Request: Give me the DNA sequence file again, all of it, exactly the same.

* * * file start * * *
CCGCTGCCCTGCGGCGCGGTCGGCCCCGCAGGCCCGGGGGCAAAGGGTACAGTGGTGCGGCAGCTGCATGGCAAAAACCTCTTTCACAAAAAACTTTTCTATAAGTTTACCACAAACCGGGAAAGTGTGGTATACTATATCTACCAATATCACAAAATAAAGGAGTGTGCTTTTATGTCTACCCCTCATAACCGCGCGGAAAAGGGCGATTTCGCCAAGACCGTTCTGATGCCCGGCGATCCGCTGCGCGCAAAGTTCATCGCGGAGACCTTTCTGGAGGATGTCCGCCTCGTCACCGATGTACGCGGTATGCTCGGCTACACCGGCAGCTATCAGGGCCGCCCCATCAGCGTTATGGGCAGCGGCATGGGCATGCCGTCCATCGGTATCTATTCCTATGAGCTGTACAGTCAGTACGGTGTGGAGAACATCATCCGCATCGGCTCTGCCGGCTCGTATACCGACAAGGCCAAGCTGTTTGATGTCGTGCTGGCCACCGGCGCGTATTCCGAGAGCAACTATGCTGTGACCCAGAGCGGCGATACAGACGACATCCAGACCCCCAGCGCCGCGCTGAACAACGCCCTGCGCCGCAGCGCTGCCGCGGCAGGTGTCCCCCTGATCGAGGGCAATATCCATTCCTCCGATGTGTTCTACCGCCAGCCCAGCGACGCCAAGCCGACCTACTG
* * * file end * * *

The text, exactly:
CCGCTGCCCTGCGGCGCGGTCGGCCCCGCAGGCCCGGGGGCAAAGGGTACAGTGGTGCGGCAGCTGCATGGCAAAAACCTCTTTCACAAAAAACTTTTCTATAAGTTTACCACAAACCGGGAAAGTGTGGTATACTATATCTACCAATATCACAAAATAAAGGAGTGTGCTTTTATGTCTACCCCTCATAACCGCGCGGAAAAGGGCGATTTCGCCAAGACCGTTCTGATGCCCGGCGATCCGCTGCGCGCAAAGTTCATCGCGGAGACCTTTCTGGAGGATGTCCGCCTCGTCACCGATGTACGCGGTATGCTCGGCTACACCGGCAGCTATCAGGGCCGCCCCATCAGCGTTATGGGCAGCGGCATGGGCATGCCGTCCATCGGTATCTATTCCTATGAGCTGTACAGTCAGTACGGTGTGGAGAACATCATCCGCATCGGCTCTGCCGGCTCGTATACCGACAAGGCCAAGCTGTTTGATGTCGTGCTGGCCACCGGCGCGTATTCCGAGAGCAACTATGCTGTGACCCAGAGCGGCGATACAGACGACATCCAGACCCCCAGCGCCGCGCTGAACAACGCCCTGCGCCGCAGCGCTGCCGCGGCAGGTGTCCCCCTGATCGAGGGCAATATCCATTCCTCCGATGTGTTCTACCGCCAGCCCAGCGACGCCAAGCCGACCTACTG